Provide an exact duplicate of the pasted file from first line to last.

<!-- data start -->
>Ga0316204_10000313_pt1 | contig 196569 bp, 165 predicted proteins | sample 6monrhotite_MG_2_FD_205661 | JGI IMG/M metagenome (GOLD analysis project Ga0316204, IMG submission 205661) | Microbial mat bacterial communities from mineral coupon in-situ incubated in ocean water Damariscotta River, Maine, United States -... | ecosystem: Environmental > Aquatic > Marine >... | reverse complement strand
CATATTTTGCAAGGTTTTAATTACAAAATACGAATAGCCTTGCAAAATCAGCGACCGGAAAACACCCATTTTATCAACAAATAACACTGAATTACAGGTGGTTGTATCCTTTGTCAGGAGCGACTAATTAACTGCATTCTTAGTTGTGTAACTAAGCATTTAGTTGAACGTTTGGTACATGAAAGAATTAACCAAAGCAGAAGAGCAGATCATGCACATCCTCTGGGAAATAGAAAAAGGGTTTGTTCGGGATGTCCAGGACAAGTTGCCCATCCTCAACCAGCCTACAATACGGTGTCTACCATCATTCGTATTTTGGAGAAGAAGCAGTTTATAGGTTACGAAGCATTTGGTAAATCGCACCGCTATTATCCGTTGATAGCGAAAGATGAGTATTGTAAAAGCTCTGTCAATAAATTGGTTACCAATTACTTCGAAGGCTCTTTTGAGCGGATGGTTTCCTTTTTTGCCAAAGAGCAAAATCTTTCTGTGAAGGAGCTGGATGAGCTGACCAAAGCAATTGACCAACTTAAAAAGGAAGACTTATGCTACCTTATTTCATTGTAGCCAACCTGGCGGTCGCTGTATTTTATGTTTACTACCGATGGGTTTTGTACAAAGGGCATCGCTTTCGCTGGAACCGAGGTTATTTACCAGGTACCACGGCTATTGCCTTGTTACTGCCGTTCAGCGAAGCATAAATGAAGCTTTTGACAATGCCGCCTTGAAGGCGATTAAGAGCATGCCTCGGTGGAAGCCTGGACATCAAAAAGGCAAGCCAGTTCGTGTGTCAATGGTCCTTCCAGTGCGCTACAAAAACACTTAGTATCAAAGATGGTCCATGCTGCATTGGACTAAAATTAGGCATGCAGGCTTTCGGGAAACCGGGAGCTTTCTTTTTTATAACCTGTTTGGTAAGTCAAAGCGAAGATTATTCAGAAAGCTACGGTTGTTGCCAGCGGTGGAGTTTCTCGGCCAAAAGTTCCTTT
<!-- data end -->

>Ga0316204_10000313_pt1 | contig 196569 bp, 165 predicted proteins | sample 6monrhotite_MG_2_FD_205661 | JGI IMG/M metagenome (GOLD analysis project Ga0316204, IMG submission 205661) | Microbial mat bacterial communities from mineral coupon in-situ incubated in ocean water Damariscotta River, Maine, United States -... | ecosystem: Environmental > Aquatic > Marine >... | reverse complement strand
CATATTTTGCAAGGTTTTAATTACAAAATACGAATAGCCTTGCAAAATCAGCGACCGGAAAACACCCATTTTATCAACAAATAACACTGAATTACAGGTGGTTGTATCCTTTGTCAGGAGCGACTAATTAACTGCATTCTTAGTTGTGTAACTAAGCATTTAGTTGAACGTTTGGTACATGAAAGAATTAACCAAAGCAGAAGAGCAGATCATGCACATCCTCTGGGAAATAGAAAAAGGGTTTGTTCGGGATGTCCAGGACAAGTTGCCCATCCTCAACCAGCCTACAATACGGTGTCTACCATCATTCGTATTTTGGAGAAGAAGCAGTTTATAGGTTACGAAGCATTTGGTAAATCGCACCGCTATTATCCGTTGATAGCGAAAGATGAGTATTGTAAAAGCTCTGTCAATAAATTGGTTACCAATTACTTCGAAGGCTCTTTTGAGCGGATGGTTTCCTTTTTTGCCAAAGAGCAAAATCTTTCTGTGAAGGAGCTGGATGAGCTGACCAAAGCAATTGACCAACTTAAAAAGGAAGACTTATGCTACCTTATTTCATTGTAGCCAACCTGGCGGTCGCTGTATTTTATGTTTACTACCGATGGGTTTTGTACAAAGGGCATCGCTTTCGCTGGAACCGAGGTTATTTACCAGGTACCACGGCTATTGCCTTGTTACTGCCGTTCAGCGAAGCATAAATGAAGCTTTTGACAATGCCGCCTTGAAGGCGATTAAGAGCATGCCTCGGTGGAAGCCTGGACATCAAAAAGGCAAGCCAGTTCGTGTGTCAATGGTCCTTCCAGTGCGCTACAAAAACACTTAGTATCAAAGATGGTCCATGCTGCATTGGACTAAAATTAGGCATGCAGGCTTTCGGGAAACCGGGAGCTTTCTTTTTTATAACCTGTTTGGTAAGTCAAAGCGAAGATTATTCAGAAAGCTACGGTTGTTGCCAGCGGTGGAGTTTCTCGGCCAAAAGTTCCTTT